News

Tuesday, October 17, 2017

Wielding his pen, Gov. Jerry Brown has reinforced the Affordable Care Act, stood up to pharmaceutical companies and boosted testing for childhood lead poisoning.

Brown had until Sunday, Oct. 15,  to approve or reject measures passed by the legislature this year, Brown weighed in on some key health care bills, including measures to protect Californians who buy insurance for themselves.

One law will ensure that consumers have three months to shop for health plans in future years, rebuffing a move by the Trump administration that cuts that time in half. Another law will help people keep their health care providers if insurers cancel their policy.

Tuesday, October 10, 2017

Sacramento, CA – On October 6, Governor Brown signed Senate Bill 231 (Hertzberg) and Assembly Bill 574 (Quirk) into law, paving the way for California communities to tap two climate-smart local water sources: rainwater and drinkable recycled water. California Coastkeeper Alliance and ten local Waterkeeper organizations championed the bills because they advance water security while reducing polluted runoff that contaminates rivers, streams, and coastal waters.

“Recycled water and rainwater harvest are win-win solutions. We have just put these climate-smart water supplies in reach for more California communities,” says California Coastkeeper Alliance Policy Director Sean Bothwell. “Senator Hertzberg and Assemblymember Quirk’s legislation will help us turn a liability into an asset by reducing flooding and pollution while bolstering local water supplies. This is how California leads.”

Wednesday, September 20, 2017

A third of young California children at risk for lead poisoning are not being tested despite state and federal laws that require it, according to a new study—a problem at least partly addressed by legislation now on the governor’s desk.

Researchers using data from the state Department of Public Health found that 160,000 children 1 and 2 years old who needed testing never received it. That’s a 34 percent failure rate, the study says.

“Our most vulnerable kids, the ones that are the most lead-poisoned, are not getting tested,” said Susan Little, who led the study for the Environmental Working Group, an advocacy organization that crossed the state’s testing reports with census figures. “The state is failing its mandate.”

Tuesday, September 19, 2017

SACRAMENTO, Calif. – Lead is a major threat to children’s health, and an EWG analysis of California’s most recent lead testing data shows the state has fallen far short of its responsibility to test children at the highest risk of exposure.

The new EWG report, based on U.S. Census data and Department of Public Health data from 2013, estimates that at least one-third of high-risk 1-and 2-year-olds were not tested for the highly potent neurotoxin that can cause permanent brain damage in children. The records from 2013 are the latest such statewide data released by California’s lead testing program.

State regulations mandate that all children enrolled in Medi-Cal or other public assistance programs should be tested at 12 months of age and again at 24 months to see if intervention is needed to protect against further exposure.

Thursday, September 14, 2017

At about this time every year, the legislative session in California is winding down. Sept. 15 is the last day for the governor to sign any bill this year. As the legislative year comes to an end, I once again summarize several of the new laws that I believe are of most importance to our readers:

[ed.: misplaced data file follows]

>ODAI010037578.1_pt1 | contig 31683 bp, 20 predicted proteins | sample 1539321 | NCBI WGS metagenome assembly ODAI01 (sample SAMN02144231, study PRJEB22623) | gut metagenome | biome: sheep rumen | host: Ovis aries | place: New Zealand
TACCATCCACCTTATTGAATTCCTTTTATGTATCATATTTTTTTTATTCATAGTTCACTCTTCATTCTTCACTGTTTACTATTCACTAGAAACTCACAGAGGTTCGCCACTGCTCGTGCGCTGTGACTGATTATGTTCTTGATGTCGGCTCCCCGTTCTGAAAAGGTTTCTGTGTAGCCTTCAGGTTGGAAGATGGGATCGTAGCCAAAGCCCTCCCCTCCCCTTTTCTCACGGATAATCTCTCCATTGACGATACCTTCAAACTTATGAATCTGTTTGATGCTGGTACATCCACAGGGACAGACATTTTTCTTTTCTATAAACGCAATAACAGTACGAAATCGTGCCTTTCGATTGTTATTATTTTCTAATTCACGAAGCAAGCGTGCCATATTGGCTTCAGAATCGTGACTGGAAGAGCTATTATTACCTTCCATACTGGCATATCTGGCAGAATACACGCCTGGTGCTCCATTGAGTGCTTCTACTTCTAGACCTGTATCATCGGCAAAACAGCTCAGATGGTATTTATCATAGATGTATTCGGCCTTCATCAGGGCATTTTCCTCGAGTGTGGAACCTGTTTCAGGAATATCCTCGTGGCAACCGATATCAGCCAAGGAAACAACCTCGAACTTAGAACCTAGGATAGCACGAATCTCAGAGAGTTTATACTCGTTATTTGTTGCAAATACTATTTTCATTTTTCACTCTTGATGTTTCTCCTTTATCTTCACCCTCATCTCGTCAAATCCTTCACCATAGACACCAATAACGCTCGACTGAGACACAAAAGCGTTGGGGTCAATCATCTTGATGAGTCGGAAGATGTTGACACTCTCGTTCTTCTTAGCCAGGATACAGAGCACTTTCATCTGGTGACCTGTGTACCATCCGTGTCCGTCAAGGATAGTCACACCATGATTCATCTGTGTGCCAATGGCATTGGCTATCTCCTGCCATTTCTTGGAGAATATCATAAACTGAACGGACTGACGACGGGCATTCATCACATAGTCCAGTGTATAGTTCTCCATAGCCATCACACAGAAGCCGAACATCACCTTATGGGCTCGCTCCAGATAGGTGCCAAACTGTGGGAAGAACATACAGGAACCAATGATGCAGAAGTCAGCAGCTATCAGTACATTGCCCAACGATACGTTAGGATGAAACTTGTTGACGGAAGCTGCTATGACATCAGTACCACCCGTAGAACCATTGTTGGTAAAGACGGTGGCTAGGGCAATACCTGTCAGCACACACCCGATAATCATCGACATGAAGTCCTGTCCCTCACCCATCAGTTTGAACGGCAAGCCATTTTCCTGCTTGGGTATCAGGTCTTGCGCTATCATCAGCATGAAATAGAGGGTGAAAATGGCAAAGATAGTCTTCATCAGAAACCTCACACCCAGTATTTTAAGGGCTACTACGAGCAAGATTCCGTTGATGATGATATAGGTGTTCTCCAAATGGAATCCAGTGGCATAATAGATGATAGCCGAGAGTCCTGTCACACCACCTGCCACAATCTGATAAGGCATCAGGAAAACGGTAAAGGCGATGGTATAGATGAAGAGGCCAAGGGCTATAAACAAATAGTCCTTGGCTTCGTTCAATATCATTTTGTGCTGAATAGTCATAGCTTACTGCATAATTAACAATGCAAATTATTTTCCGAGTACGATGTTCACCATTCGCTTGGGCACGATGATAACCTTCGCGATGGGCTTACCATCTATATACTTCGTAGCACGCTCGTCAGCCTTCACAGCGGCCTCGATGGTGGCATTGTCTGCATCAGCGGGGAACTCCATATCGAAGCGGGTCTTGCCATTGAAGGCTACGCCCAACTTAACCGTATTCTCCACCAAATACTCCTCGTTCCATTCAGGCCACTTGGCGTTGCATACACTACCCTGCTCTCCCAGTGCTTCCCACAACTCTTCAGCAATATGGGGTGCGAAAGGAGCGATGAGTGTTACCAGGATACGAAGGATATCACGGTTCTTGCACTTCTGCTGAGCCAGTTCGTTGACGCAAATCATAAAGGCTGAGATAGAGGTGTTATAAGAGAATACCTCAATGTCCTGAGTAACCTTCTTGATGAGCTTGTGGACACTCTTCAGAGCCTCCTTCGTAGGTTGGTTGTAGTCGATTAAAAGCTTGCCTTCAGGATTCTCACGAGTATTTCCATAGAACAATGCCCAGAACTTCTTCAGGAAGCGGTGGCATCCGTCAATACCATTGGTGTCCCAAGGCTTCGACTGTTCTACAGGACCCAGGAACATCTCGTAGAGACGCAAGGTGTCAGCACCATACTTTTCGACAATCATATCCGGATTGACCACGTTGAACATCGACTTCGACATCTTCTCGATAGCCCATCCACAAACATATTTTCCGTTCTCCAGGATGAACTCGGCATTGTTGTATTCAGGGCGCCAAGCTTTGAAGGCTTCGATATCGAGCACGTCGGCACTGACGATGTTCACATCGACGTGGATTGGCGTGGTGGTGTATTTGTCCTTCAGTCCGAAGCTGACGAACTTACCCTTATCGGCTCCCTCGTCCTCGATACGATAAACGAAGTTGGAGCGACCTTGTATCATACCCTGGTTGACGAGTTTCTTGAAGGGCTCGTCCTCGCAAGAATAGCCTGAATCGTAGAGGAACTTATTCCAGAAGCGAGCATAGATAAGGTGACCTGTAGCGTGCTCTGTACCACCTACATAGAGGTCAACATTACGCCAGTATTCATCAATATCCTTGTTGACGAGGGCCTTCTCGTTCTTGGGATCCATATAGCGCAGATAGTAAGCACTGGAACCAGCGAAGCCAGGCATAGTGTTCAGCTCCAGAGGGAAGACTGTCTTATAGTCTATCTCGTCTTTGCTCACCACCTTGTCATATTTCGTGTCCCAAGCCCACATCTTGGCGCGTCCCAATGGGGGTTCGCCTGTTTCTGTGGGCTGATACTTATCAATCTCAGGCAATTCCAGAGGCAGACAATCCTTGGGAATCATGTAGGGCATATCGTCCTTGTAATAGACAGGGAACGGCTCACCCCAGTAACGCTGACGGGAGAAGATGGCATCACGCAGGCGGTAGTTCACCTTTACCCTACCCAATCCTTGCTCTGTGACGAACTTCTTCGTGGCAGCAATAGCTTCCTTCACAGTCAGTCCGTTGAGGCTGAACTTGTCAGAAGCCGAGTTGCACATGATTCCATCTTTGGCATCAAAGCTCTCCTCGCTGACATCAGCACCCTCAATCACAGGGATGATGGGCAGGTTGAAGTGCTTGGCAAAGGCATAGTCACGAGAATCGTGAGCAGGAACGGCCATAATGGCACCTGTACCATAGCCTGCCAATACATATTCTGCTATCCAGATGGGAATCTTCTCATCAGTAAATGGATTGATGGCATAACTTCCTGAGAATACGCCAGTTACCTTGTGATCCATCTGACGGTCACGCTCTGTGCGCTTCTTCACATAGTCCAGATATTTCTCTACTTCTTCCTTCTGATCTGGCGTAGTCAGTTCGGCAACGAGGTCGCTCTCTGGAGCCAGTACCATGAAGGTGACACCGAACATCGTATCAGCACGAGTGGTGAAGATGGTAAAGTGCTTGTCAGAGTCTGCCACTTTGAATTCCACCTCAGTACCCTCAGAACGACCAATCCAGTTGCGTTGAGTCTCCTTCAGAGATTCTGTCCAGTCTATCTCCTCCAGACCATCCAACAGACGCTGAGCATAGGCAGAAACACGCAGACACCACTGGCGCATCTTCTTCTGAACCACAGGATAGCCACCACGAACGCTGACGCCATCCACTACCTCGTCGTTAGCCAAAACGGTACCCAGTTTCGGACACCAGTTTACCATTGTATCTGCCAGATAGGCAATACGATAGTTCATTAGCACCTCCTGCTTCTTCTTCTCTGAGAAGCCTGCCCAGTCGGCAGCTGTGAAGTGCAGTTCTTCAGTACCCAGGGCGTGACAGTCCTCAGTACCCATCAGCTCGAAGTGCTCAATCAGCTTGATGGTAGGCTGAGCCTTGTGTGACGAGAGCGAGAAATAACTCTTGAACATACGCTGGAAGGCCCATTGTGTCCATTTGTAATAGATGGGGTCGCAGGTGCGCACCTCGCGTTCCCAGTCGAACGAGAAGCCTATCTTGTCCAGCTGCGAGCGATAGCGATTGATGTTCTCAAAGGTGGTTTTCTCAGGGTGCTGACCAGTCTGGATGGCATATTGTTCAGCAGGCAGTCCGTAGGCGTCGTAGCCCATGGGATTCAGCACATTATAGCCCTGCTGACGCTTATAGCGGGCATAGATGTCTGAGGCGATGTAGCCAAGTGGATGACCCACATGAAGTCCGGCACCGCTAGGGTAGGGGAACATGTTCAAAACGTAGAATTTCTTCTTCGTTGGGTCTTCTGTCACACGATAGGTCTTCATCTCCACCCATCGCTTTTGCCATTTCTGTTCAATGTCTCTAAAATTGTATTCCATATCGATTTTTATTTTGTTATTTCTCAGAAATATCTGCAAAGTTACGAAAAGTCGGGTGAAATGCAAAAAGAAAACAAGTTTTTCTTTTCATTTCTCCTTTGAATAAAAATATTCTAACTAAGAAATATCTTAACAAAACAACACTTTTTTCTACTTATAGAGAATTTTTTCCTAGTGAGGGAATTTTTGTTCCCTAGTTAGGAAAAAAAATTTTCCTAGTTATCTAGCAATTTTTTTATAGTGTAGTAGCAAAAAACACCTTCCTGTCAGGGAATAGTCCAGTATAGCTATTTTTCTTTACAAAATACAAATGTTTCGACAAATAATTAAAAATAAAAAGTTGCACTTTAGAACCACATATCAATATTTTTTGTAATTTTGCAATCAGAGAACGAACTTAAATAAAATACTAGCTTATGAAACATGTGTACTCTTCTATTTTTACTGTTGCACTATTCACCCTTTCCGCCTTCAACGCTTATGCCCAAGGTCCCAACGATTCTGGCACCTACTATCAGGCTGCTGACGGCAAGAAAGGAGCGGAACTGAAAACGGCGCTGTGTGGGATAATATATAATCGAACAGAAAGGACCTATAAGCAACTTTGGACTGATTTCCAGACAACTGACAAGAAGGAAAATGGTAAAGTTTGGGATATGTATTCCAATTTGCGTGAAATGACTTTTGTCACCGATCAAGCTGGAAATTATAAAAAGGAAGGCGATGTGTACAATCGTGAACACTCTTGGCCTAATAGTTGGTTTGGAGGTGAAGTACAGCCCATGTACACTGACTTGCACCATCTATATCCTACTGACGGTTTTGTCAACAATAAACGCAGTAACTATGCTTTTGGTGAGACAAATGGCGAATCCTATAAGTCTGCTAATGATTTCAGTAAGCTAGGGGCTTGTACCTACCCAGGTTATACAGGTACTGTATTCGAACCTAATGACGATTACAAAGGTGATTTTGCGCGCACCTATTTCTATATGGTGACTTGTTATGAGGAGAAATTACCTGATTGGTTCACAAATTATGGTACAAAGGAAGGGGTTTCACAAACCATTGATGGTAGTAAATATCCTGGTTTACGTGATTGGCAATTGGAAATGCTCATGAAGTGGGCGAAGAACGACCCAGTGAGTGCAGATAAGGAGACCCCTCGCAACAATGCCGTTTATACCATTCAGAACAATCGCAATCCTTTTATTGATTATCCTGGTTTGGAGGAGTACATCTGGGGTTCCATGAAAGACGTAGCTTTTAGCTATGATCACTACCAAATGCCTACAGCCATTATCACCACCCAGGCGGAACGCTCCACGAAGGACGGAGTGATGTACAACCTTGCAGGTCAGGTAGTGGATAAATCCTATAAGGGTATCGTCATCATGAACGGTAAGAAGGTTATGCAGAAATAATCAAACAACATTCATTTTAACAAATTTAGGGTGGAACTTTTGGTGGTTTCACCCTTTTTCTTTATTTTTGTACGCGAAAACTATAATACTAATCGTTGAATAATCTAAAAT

LANE-SPLITTING
Assembly Bill 51 was authored by Democratic Assemblymember Bill Quirk, whose district District 20 encompasses Hayward, Union City, Castro Valley, San Lorenzo, Ashland, Cherryland, Fairview, Sunol and North Fremont. AB 51 defines “lane-splitting” as two-wheeled vehicles traveling between rows of stopped or moving vehicles in the same lane, including on both divided and undivided streets, roads and highways.

Thursday, September 14, 2017

When Hurricane Harvey made landfall on the gulf coast of Texas in late August, it led to widespread flooding in Houston and other cities and towns. In some places more than 15 inches of rain fell in a 24-hour period, quickly inundating roads, highways and entire neighborhoods. Damage from the storm is expected to be in the billions of dollars.

Then, even as commentators and onlookers invoked the word “historic” for Harvey in one breath, the very next breath was given to the historic proportions of Hurricane Irma, relegating coverage of Harvey to a backseat as one of the largest hurricanes ever recorded took aim at Florida.

As these areas work to recover, we face a compelling question: Given that weather extremes are expected to become even more severe and frequent, how can and should efforts to replace lost and damaged infrastructure aim to make it better able to withstand disastrous events to come?

Monday, September 11, 2017

SACRAMENTO, Calif. – California lawmakers unanimously approved sweeping legislation today that could mean hundreds of thousands more at-risk children would be tested for lead poisoning each year. The legislation would bring major improvements to a long-struggling program that researchers estimate fails to identify almost two-thirds of lead-poisoned children in the state.

AB 1316, by Assembly Members Bill Quirk, D-Hayward, and Cristina Garcia, D-Bell Gardens, requires the Department of Public Health to revise regulations for when doctors test children’s blood for lead exposure. In writing the new rules, the department must for the first time consider various factors – such as proximity to lead smelters or freeways, or drinking from lead-contaminated plumbing – that could expose the child to the potent neurotoxin.